Who is Beelzebul then?
The name "Beelzebul" (in some ancient biblical texts he is called Beelzebub") does not appear in the text of the exorcism ritual except in one of the optional reaadings from the Gospels. This name is a Hebrew term meaning "the lord (or god) of the flies." Jesus speaks of the demon Beelzebul in repsonding to the frightening pharisaical blasphemy against the Holy Spirit in which they attributed Jesus' exorcist powers to the prince of demons. As Hebrew or Aramaic name, the Pharisees were more likely to use it than the Latin or Greek names for the devil, but it is interesting that they did not use the more common Hebrew name of Satan, which appears many times in the Hebrew Bible.
While it is not entirely clear from Scripture whether Beelsebul is actually the same as Satan, it is possible that Beelzebul is another distinct and powerful demon in league with Satan. Beelzebul is called, "the prince of demons," but Jesus refers to Satan as "the prince of this world." The distinction in terminology notes a possible distinction in demonic functions: Satan could be the overlord of the human demonic world, while Beelzebul couldbe his commanding general of the army of demons. Just as there are many holy angels with distinct personalities and functions, so also the demonic world reflects certain distinctions of personality and function.
Common usage, however, identifies the two names as one entity. Popular literature usually identifies Beelzebul with Satan. Nobel prize-winning author William Golding's fascinating novel, Lord of the Flies, relates a fictional story of a group of children who are stranded alone on a deserted island where they are forced to survive and form their own make-shift community without any adult influence. One group of children begins to worship a rotted-out carcass of an animal that is covered with flies (shown so effectively in the Judas suicide scene of Mel Gibson's film, The Passion of the Christ). Over time they begin to follow the murderous dictates of the demon operating through the carcass. This novel shows both the disgusting nature of evil and the innate human tendency toward evil when deprived of human culture, God and religion. Beelzebul, the "Lord of the Flies," is, in this account, simply an image of Satan.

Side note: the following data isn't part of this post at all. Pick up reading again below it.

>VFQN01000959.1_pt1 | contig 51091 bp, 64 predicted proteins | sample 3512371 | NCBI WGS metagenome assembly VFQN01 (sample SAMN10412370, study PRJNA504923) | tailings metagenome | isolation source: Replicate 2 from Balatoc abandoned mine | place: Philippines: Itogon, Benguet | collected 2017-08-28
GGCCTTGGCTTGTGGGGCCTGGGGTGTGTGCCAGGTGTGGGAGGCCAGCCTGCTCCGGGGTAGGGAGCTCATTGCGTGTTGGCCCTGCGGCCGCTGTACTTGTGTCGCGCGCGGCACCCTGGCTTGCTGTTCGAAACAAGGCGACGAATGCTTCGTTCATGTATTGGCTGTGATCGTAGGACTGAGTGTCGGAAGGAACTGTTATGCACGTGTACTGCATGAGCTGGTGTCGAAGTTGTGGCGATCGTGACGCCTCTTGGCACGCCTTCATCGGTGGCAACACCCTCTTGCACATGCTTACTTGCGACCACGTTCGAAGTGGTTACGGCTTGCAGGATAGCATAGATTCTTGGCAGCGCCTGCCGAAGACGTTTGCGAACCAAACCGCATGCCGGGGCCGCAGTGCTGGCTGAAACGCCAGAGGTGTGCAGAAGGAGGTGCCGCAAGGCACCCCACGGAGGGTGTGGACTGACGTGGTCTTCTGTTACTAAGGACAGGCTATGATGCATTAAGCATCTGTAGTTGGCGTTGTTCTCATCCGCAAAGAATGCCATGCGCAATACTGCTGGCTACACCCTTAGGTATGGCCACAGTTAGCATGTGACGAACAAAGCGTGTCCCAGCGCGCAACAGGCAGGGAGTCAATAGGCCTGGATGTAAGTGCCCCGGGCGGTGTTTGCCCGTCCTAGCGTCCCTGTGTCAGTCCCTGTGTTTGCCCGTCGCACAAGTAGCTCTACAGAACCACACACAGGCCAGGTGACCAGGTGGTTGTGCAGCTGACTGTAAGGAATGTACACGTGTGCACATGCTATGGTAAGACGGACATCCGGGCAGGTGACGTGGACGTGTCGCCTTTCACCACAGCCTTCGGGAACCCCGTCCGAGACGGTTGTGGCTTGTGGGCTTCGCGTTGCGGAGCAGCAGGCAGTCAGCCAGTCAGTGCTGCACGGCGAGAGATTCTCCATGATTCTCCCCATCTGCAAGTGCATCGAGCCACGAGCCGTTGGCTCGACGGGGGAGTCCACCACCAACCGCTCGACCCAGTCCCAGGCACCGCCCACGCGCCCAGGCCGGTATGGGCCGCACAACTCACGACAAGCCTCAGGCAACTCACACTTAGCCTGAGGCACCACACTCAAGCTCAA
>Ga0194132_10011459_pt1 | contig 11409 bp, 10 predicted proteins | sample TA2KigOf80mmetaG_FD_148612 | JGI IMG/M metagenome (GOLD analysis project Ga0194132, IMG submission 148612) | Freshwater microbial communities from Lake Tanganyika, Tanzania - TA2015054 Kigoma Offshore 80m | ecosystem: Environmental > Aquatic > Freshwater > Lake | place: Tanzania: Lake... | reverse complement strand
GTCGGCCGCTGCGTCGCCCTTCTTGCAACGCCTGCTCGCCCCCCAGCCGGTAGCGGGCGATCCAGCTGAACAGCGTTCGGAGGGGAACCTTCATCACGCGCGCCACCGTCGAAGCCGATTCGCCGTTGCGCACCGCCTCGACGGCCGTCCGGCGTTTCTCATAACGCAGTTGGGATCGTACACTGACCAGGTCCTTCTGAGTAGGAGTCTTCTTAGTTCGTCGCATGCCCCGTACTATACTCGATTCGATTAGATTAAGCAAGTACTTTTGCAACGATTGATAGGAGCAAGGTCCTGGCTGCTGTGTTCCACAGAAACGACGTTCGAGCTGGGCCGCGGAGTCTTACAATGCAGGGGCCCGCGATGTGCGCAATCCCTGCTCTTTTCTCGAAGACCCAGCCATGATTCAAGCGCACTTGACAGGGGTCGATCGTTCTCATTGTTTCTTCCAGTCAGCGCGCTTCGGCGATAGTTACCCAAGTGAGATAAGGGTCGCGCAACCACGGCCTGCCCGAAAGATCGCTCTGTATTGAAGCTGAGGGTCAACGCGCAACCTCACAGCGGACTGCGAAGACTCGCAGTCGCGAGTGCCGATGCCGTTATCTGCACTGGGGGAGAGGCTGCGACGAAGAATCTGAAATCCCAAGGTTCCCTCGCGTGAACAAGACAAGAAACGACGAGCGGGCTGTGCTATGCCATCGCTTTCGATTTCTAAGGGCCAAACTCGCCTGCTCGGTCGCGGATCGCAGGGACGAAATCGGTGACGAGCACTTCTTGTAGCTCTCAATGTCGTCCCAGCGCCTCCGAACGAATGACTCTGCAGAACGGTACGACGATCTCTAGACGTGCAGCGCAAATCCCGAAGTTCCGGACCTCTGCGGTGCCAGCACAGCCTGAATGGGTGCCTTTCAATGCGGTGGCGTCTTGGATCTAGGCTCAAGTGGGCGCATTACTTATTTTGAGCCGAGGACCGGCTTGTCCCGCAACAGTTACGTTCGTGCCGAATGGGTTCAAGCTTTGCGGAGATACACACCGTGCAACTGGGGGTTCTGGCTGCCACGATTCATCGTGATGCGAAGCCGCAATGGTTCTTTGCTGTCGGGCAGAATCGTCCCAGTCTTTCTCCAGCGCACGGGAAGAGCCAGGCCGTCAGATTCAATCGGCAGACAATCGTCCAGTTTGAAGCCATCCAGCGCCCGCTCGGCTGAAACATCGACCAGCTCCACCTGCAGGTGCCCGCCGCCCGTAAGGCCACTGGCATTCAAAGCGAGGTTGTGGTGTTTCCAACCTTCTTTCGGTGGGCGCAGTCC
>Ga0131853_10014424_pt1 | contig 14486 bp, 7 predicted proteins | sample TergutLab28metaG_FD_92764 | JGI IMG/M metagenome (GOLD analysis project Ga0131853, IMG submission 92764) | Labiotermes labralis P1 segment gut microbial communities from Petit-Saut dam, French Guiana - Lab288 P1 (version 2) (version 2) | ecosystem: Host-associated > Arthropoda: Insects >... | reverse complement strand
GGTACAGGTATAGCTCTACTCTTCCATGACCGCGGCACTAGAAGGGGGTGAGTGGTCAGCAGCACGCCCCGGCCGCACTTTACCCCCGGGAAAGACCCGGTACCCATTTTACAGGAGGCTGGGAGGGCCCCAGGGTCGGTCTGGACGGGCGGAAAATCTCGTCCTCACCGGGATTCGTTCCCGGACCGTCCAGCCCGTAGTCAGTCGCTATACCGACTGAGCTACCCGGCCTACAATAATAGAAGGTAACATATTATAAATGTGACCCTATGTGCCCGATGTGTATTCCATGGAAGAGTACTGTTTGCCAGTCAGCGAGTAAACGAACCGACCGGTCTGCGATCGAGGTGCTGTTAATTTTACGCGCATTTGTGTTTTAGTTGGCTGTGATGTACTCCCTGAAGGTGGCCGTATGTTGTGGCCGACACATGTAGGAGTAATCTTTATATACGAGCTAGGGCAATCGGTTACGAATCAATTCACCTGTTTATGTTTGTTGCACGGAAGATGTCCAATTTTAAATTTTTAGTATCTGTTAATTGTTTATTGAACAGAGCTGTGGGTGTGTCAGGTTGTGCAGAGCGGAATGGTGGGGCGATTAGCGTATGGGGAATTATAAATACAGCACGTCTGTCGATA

Fr. Gabriele Amorth, the former chief exorcist of the Diocese of Rome, mentions in his book, An Exorcist Tells His Story, that in the course of exorcisms, when a demon identifies himself with a biblical name, these are usually the most important demons and therefore the most difficult to expel. It stands to reason that Holy Scripture would point out to us, or "expose" to the light of faith, the worst enemies of our souls even if it is difficult to know everything about them.
By Fr. Thomas J. Euteneuer "Exorcism and the Church Militant" page 22.